GRAINS-Soybeans firm on U.S. yield risk, hopes of renewed China trade

* Soybeans extend Tuesday rally on lower U.S. crop rating

* China expected to revert U.S. soybeans despite trade spat

* Wheat rises as global weather damage stay in focus

(Updates with European trading, changes byline/dateline) PARIS/SINGAPORE, Aug 8 (Reuters) - Chicago soybeans extended gains on Wednesday as lower than expected crop ratings raised doubts about U.S. harvest yields while expectations China will resume large-scale imports of U.S. soybeans tempered worries about trade tensions. Wheat resumed a recent rally as the prospect of weather damage in major exporting zones such as Europe and Australia kept supply concerns in focus. Corn was also firm as weather problems in the wheat market raised the prospect that livestock producers could turn more to corn in feed rations. The most-active soybean contract on the Chicago Board Of Trade was up 0.4 percent at $9.09-1/4 a bushel by 1134 GMT, after earlier touching a one-week high at $9.12-3/4. CBOT wheat was up 0.7 percent at $5.72-1/4 a bushel, to stay near three-year highs struck in the past week. Corn added 0.5 percent to $3.86-1/2 a bushel. The soybean market was unsettled by a steeper than expected drop in weekly U.S. crop ratings as reported by the U.S. Department of Agriculture (USDA) on Monday, cooling expectations so far this season of bumper yields.

The surprise decline in soybean conditions comes as the crop enters the crucial August period for pod-filling and has sharpened interest in monthly USDA crop forecasts to be published on Friday. "People are looking towards Friday's report to see what the USDA will do with the soy yield," Michael Magdovitz, commodity analyst at Rabobank, said. "If yields are below expectations that will help temper expectations about stocks in relation to China demand." The USDA last month increased its outlook for U.S. soybean stocks to factor in a projected drop in exports to China, after Beijing imposed tariffs on U.S. beans in a trade standoff with Washington. Tensions with China, the world's biggest soybean importer, have dampened soybean prices in recent weeks, but analysts say U.S. shipments could revive later in the year after China draws down available supplies in top exporter Brazil. Oilseeds analysts Oil World said on Tuesday China may resume large-scale imports of U.S. beans in the fourth quarter despite the dispute. Analysts also expect indirect trade with China as Argentina imports U.S. soybeans for crushing into soymeal. The wheat market has been underpinned by dryness eroding harvest prospects in Europe, Russia and Australia. The weather troubles around the world have raised the prospect of additional demand for U.S. wheat, encouraging price strength in Chicago. Saudi Arabia, has removed Canada from its list of wheat and barley origins accepted in its import tenders amid a diplomatic spat, although traders stressed there were limited Canadian grain exports to the country.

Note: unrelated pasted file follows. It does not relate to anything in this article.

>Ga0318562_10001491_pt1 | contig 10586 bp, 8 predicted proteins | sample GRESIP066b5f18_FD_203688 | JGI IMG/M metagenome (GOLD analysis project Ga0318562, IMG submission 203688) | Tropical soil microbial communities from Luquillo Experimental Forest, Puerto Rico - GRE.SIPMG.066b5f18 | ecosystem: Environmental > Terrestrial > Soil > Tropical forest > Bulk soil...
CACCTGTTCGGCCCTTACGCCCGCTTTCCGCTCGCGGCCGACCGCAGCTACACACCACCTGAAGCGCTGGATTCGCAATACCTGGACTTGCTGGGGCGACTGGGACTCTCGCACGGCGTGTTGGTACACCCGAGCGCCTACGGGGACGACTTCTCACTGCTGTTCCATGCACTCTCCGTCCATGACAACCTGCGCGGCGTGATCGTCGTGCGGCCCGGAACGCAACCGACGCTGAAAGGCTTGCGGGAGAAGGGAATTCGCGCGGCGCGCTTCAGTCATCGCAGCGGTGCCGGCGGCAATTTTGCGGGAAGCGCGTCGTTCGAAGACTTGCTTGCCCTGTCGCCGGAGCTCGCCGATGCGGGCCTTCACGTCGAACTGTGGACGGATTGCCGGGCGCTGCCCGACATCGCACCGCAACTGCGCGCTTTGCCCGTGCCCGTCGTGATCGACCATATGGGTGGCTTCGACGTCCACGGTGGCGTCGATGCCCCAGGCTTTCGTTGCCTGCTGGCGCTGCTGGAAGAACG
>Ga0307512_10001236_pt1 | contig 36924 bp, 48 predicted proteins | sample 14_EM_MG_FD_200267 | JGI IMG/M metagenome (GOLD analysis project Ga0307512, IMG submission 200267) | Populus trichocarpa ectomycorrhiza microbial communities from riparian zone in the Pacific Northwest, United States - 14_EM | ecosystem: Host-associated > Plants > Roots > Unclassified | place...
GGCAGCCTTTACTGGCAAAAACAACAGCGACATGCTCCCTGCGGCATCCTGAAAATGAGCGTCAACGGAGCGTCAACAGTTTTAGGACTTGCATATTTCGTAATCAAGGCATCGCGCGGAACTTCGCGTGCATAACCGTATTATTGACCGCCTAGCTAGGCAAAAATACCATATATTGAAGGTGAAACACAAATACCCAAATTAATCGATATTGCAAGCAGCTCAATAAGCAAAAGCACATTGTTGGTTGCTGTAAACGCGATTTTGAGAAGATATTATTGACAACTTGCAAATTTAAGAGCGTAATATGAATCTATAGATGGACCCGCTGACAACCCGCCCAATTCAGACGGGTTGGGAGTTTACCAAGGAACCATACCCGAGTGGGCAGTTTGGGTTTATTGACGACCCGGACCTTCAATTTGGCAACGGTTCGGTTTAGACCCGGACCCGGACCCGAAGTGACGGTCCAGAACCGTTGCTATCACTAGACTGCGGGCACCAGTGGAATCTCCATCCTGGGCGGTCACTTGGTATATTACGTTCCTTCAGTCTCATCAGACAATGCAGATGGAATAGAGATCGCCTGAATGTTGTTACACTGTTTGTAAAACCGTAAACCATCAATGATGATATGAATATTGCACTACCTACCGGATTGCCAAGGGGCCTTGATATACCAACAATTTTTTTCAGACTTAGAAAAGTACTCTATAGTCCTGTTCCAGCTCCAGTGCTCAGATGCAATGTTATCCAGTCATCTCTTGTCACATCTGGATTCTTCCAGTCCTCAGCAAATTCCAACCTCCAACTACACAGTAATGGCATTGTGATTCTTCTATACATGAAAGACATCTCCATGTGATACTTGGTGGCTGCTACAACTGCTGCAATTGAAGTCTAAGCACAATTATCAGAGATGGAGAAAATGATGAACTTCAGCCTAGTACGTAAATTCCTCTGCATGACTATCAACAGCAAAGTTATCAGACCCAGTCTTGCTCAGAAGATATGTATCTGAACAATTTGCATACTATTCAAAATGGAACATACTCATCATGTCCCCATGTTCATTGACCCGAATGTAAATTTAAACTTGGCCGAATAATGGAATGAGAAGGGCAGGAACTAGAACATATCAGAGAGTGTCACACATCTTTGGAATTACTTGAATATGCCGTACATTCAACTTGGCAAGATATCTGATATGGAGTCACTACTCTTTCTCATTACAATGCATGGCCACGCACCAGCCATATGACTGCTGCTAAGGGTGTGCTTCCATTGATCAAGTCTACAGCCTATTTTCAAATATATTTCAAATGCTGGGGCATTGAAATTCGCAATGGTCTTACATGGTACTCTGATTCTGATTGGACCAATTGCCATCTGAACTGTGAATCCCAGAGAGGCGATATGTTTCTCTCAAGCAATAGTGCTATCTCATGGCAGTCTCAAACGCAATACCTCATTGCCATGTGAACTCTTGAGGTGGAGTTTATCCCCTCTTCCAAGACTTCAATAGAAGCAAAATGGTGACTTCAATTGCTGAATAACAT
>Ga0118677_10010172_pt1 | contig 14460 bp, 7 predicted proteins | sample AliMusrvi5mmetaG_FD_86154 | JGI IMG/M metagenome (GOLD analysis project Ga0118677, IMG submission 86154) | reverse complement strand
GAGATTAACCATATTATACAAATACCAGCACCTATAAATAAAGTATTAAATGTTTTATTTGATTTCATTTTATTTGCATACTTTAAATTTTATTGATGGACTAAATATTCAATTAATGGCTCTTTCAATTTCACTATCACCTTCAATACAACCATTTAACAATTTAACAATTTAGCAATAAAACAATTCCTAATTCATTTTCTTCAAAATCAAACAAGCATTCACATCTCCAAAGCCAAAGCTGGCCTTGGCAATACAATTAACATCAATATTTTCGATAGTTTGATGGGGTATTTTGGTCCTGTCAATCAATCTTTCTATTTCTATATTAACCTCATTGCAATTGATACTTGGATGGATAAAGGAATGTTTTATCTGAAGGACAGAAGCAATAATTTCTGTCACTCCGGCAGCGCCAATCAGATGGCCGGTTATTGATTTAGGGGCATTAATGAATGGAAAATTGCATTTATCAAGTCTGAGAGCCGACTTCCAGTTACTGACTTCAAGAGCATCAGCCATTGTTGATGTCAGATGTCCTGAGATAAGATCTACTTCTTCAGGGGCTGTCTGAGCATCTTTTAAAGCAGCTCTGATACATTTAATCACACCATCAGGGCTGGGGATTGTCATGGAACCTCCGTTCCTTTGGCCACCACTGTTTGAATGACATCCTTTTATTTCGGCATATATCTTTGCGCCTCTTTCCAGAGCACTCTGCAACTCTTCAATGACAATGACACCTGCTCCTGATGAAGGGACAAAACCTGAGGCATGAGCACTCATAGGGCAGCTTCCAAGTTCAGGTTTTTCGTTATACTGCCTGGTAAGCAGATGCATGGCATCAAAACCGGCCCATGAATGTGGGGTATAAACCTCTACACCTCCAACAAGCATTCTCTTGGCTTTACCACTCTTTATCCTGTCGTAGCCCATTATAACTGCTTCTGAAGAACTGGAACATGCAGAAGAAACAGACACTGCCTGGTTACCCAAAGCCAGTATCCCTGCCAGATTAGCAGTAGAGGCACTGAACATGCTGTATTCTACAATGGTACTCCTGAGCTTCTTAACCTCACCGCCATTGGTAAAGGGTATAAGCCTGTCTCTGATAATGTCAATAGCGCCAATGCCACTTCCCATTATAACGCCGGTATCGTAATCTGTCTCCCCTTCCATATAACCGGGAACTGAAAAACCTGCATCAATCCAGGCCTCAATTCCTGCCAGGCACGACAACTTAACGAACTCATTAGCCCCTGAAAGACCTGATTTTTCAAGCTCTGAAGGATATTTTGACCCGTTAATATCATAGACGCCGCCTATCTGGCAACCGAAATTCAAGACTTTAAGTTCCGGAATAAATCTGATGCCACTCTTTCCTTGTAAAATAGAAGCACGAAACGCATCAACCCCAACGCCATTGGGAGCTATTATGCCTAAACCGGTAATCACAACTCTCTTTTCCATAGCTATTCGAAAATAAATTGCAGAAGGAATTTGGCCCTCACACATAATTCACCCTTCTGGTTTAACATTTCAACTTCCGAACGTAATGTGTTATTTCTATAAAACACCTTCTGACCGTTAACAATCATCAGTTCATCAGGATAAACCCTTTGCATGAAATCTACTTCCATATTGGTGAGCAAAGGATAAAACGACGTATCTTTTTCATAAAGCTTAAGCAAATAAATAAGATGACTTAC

Prices at 1134 GMT

Last Change Pct End Ytd Pct Move 2017 Move CBOT wheat 572.25 4.00 0.70 427.00 34.02 CBOT corn 386.50 2.00 0.52 350.75 10.19 CBOT soy 909.25 3.50 0.39 961.75 -5.46 Paris wheat Dec 216.00 -0.50 -0.23 170.00 27.06 Paris maize Nov 194.50 -1.75 -0.89 165.25 17.70 Paris rape Nov 384.50 1.25 0.33 352.75 9.00 WTI crude oil 68.84 -0.33 -0.48 60.42 13.94 Euro/dlr 1.16 0.00 -0.01

Most active contracts - Wheat, corn and soy US cents/bushel, Paris futures in euros per tonne

(Reporting by Gus Trompiz in Paris and Naveen Thukral in Singapore; Editing by Sunil Nair/David Evans)